Speech Therapy for Kids



Expressive Language Problem

Expressive language
problem is characterized by the child having problem in expressing him/herself using speech. The child understands language better than she is able to communicate. The problem can be acquired (such as in the case of brain trauma) or developmental, which is more commonly seen in children.

Children with expressive language problem often do not talk much or often, although they generally understand language addressed to them. For example, a 2-year-old may be able to follow 2-step commands, but he/she cannot name body parts.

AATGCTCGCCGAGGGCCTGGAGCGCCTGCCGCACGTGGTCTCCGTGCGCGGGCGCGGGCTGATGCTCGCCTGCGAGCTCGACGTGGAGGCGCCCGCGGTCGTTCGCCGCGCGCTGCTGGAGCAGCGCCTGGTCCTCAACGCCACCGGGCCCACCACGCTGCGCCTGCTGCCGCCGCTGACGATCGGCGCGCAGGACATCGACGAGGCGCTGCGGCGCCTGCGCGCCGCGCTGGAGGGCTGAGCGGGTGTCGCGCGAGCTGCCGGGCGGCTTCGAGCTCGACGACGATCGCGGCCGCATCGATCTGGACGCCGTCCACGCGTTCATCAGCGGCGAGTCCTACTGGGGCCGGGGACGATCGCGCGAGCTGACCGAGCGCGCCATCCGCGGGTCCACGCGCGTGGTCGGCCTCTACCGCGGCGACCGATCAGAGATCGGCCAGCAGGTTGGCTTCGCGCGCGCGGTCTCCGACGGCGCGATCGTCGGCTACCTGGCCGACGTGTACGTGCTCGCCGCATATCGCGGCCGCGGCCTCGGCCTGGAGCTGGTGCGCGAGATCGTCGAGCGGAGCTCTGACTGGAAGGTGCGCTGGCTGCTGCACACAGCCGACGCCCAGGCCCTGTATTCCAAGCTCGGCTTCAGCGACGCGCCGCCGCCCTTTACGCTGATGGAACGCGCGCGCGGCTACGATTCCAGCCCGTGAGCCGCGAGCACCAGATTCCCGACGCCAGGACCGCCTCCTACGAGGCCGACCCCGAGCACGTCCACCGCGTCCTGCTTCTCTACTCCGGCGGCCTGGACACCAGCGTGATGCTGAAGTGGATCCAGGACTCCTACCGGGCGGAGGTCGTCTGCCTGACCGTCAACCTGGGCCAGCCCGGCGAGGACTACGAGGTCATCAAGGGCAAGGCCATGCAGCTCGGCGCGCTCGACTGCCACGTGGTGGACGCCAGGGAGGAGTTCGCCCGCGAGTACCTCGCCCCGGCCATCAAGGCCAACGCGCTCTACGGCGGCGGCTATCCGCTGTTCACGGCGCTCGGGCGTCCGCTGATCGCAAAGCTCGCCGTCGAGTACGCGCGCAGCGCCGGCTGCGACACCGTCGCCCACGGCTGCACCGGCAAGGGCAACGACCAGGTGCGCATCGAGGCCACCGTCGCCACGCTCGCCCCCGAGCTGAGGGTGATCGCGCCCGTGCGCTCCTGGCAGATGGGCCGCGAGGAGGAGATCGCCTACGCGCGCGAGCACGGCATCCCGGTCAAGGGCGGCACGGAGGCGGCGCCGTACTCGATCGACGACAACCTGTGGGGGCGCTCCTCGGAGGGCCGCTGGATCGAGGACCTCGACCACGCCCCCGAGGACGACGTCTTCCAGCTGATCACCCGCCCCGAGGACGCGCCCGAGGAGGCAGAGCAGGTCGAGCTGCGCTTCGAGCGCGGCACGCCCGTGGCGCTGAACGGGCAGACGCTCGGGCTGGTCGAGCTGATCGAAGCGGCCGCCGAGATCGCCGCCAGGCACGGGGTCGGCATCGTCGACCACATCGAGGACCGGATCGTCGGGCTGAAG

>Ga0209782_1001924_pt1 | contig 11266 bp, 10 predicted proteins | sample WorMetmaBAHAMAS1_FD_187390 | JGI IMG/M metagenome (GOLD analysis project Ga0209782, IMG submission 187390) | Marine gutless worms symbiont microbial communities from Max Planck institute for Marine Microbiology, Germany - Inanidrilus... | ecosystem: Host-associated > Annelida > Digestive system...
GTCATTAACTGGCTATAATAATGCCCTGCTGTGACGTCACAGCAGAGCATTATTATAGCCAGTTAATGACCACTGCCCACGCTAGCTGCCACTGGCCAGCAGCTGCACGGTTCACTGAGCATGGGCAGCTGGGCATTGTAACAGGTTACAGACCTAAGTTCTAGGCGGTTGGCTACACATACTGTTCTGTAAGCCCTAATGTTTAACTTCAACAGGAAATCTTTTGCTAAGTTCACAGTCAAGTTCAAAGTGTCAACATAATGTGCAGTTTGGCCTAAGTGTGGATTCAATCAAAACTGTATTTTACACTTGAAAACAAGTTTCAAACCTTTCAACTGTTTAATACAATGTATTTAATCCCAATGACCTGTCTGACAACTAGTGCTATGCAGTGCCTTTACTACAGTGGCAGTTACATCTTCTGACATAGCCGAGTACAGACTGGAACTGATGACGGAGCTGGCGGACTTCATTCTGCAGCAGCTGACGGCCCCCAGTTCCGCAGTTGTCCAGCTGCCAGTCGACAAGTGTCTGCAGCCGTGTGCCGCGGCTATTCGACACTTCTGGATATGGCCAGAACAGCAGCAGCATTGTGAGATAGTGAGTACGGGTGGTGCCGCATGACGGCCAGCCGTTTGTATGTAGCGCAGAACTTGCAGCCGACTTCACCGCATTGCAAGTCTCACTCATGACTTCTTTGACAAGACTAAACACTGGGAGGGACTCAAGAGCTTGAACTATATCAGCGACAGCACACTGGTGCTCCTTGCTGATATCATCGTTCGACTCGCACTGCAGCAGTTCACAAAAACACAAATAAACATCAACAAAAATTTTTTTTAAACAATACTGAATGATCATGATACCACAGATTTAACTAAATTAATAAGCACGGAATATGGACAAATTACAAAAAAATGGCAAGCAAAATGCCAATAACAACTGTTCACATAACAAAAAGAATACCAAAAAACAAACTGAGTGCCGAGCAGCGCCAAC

A 4-year-old may understand stories read to him/her, but he/she may not be able to describe the story even in a simple narrative. Imaginative play and social uses of language (i.e. manners, conversation) may also be impaired by expressive language limitations, causing difficulty in playing with peers.

These are children who may have a lot to say, but are unable to retrieve the words they need. Some children may have no problem in simple expression, but have difficulties retrieving and organizing words and sentences when expressing more complicated thoughts and ideas. This may occur when they are trying to describe, define, or explain information or retell an event or activity.



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